14. A method according to claim 13 comprising the application of a voltage at a given or substantially constant single frequency.
15. A method according to claim 13 in which a number of different frequencies are applied over a period of time.
PCT/GB1997/001073 1996-04-17 1997-04-17 Biosensors WO1997039343A1 (en)

Priority Applications (2)

Application Number Priority Date Filing Date Title
GB9607898A GB9607898D0 (en) 1996-04-17 1996-04-17 Improvements in and relating to sensors
GB9607898.5 1996-04-17

Applications Claiming Priority (2)

Application Number Priority Date Filing Date Title
JP53688397A JP2000509488A (en) 1996-04-17 1997-04-17 Biosensor
EP19970918246 EP0894265A1 (en) 1996-04-17 1997-04-17 Biosensors

Publications (1)

Publication Number Publication Date
WO1997039343A1 true true WO1997039343A1 (en) 1997-10-23

Family

ID=10792173

Family Applications (1)

Application Number Title Priority Date Filing Date
PCT/GB1997/001073 WO1997039343A1 (en) 1996-04-17 1997-04-17 Biosensors

Country Status (5)

Country Link
EP (1) EP0894265A1 (en)
JP (1) JP2000509488A (en)
CA (1) CA2251874A1 (en)
GB (1) GB9607898D0 (en)
WO (1) WO1997039343A1 (en)

Cited By (22)

* Cited by examiner, † Cited by third party
Publication number Priority date Publication date Assignee Title
WO2001051921A1 (en) * 2000-01-14 2001-07-19 The University Of Wales Aberystwyth Electrode with protective coating
DE10051252A1 (en) * 2000-10-16 2002-04-25 Caesar Stiftung Biochip
WO2002066983A2 (en) * 2001-02-01 2002-08-29 Signature Bioscience, Inc. Bioassay device for detecting molecular events
WO2003076919A1 (en) * 2002-03-08 2003-09-18 Matsushita Electric Industrial Co., Ltd. Substrate determining method
US6797150B2 (en) * 2001-10-10 2004-09-28 Lifescan, Inc. Determination of sample volume adequacy in biosensor devices
WO2004113896A2 (en) * 2003-06-20 2004-12-29 Roche Diagnostics Gmbh System and method for analysis of a biological fluid by the use electrical means
US6856125B2 (en) 2001-12-12 2005-02-15 Lifescan, Inc. Biosensor apparatus and method with sample type and volume detection
US6872298B2 (en) * 2001-11-20 2005-03-29 Lifescan, Inc. Determination of sample volume adequacy in biosensor devices
US7090764B2 (en) 2002-01-15 2006-08-15 Agamatrix, Inc. Method and apparatus for processing electrochemical signals
WO2008009305A1 (en) * 2006-07-21 2008-01-24 Testo Ag Method for the early detection of damage to a capacitive sensor, and capacitive sensor featuring a diagnostic function
US7514938B2 (en) * 2004-05-11 2009-04-07 Board Of Regents Of The University And College System Of Nevada, On Behalf Of The University Of Nevada, Reno Dielectric relaxation spectroscopy apparatus and methods of use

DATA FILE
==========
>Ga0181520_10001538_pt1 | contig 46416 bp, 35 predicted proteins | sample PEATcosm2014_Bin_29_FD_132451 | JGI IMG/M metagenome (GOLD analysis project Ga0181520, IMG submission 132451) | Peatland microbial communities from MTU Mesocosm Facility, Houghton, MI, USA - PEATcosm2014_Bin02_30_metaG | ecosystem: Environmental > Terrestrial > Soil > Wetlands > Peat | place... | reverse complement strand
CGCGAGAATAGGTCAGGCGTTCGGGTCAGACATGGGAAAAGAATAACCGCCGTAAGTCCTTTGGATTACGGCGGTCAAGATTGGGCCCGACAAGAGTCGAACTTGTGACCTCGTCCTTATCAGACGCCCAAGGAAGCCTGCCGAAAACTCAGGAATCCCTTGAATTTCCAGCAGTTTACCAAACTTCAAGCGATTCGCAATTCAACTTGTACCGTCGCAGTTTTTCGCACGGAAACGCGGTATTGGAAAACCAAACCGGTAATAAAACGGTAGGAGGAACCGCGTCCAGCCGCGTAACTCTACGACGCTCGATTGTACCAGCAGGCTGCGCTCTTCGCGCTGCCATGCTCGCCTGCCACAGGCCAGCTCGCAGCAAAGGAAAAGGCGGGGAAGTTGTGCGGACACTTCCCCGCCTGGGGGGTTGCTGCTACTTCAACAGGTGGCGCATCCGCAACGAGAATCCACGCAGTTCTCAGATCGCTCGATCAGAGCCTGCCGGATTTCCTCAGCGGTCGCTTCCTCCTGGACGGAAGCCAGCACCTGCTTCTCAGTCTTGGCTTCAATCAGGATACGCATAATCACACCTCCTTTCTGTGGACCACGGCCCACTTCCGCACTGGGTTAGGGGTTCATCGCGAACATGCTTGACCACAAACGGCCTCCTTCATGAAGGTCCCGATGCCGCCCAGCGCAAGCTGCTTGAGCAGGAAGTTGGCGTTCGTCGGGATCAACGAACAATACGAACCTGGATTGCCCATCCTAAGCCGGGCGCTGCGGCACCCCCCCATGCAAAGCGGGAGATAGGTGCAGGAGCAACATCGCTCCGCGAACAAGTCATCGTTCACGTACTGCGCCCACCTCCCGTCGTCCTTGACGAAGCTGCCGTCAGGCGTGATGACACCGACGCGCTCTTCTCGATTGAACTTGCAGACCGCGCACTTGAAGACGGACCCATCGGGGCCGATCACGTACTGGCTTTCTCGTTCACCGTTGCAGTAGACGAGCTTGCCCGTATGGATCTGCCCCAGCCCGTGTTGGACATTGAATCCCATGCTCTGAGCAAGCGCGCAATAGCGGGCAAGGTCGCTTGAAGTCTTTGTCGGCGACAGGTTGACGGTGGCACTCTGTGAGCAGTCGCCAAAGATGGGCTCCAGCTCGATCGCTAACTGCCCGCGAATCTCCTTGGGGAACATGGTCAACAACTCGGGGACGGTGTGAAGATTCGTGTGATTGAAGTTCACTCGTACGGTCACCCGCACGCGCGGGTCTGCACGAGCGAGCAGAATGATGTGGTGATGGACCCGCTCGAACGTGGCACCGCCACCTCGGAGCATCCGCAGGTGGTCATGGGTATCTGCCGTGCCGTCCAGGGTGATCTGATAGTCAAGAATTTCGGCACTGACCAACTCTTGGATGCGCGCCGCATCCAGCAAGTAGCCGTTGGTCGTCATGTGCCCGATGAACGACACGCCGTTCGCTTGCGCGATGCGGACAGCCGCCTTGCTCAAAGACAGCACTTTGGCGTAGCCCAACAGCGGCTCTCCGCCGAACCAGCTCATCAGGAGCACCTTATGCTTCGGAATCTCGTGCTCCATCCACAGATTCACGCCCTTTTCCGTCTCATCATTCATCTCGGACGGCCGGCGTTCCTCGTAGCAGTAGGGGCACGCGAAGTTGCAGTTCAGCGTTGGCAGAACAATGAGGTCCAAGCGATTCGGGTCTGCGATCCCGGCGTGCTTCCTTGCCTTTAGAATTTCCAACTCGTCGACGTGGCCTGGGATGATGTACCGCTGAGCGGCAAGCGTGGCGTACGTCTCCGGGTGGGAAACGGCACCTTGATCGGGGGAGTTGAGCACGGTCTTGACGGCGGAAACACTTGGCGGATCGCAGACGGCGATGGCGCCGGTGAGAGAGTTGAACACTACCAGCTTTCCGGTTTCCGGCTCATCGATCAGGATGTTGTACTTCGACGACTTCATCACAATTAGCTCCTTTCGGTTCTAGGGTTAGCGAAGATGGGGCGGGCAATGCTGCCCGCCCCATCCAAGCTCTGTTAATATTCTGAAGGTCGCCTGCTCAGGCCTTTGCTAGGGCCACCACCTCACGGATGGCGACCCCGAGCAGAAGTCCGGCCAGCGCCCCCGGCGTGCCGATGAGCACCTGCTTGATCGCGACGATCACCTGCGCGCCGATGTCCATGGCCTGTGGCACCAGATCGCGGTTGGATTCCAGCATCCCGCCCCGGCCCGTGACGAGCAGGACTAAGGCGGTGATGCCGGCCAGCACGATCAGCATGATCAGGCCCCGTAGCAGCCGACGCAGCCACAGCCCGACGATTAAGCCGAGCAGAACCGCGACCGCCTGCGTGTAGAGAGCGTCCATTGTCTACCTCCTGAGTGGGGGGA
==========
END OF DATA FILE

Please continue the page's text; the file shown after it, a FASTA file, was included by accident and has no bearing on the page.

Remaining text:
US7601249B2 (en) 2002-02-10 2009-10-13 Agamatrix, Inc. Method and apparatus for assay of electrochemical properties
US20110017593A1 (en) * 2008-03-28 2011-01-27 Digital Genomics Inc. Highly sensitive biosensor, biochip comprising the same and method for manufacturing the same
US8690798B2 (en) 1996-05-17 2014-04-08 Roche Diagnostics Operations, Inc. Methods and apparatus for sampling and analyzing body fluid
US8740813B2 (en) 1996-05-17 2014-06-03 Roche Diagnostics Operations, Inc. Methods and apparatus for expressing body fluid from an incision
US8859293B2 (en) 2003-06-20 2014-10-14 Roche Diagnostics Operations, Inc. Method for determining whether a disposable, dry regent, electrochemical test strip is unsuitable for use
US8877035B2 (en) 2005-07-20 2014-11-04 Bayer Healthcare Llc Gated amperometry methods
US9110013B2 (en) 2005-09-30 2015-08-18 Bayer Healthcare Llc Gated voltammetry methods
US9410915B2 (en) 2004-06-18 2016-08-09 Roche Operations Ltd. System and method for quality assurance of a biosensor test strip
US9410917B2 (en) 2004-02-06 2016-08-09 Ascensia Diabetes Care Holdings Ag Method of using a biosensor
US9575026B2 (en) 2010-09-30 2017-02-21 Cilag Gmbh International Systems and methods of discriminating between a control sample and a test fluid using capacitance
US9933385B2 (en) 2014-09-19 2018-04-03 Ascensia Diabetes Care Holdings Ag Method of using an electrochemical test sensor

Families Citing this family (1)

* Cited by examiner, † Cited by third party
Publication number Priority date Publication date Assignee Title
WO2010088770A8 (en) * 2009-02-05 2011-11-24 National Research Council Of Canada A sensor for measuring the concentration of a solvent or solute in a mixed solution system

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WO1987003095A1 (en) * 1985-11-19 1987-05-21 The Johns Hopkins University/Applied Physics Labor Capacitive sensor for chemical analysis and measurement
WO1988008541A1 (en) * 1987-05-01 1988-11-03 Biotronic Systems Corporation Three dimensional binding site array for interfering with an electrical field
JPH068806A (en) * 1992-06-26 1994-01-18 Mitsubishi Motors Corp Braking energy regenerator
EP0634488A2 (en) * 1993-07-16 1995-01-18 GOLDSTAR CO. Ltd. Biosensor for measuring gas and the manufacturing method thereof
WO1996004398A1 (en) * 1994-08-01 1996-02-15 Medisense Inc. Electrodes and their use in analysis

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WO1987003095A1 (en) * 1985-11-19 1987-05-21 The Johns Hopkins University/Applied Physics Labor Capacitive sensor for chemical analysis and measurement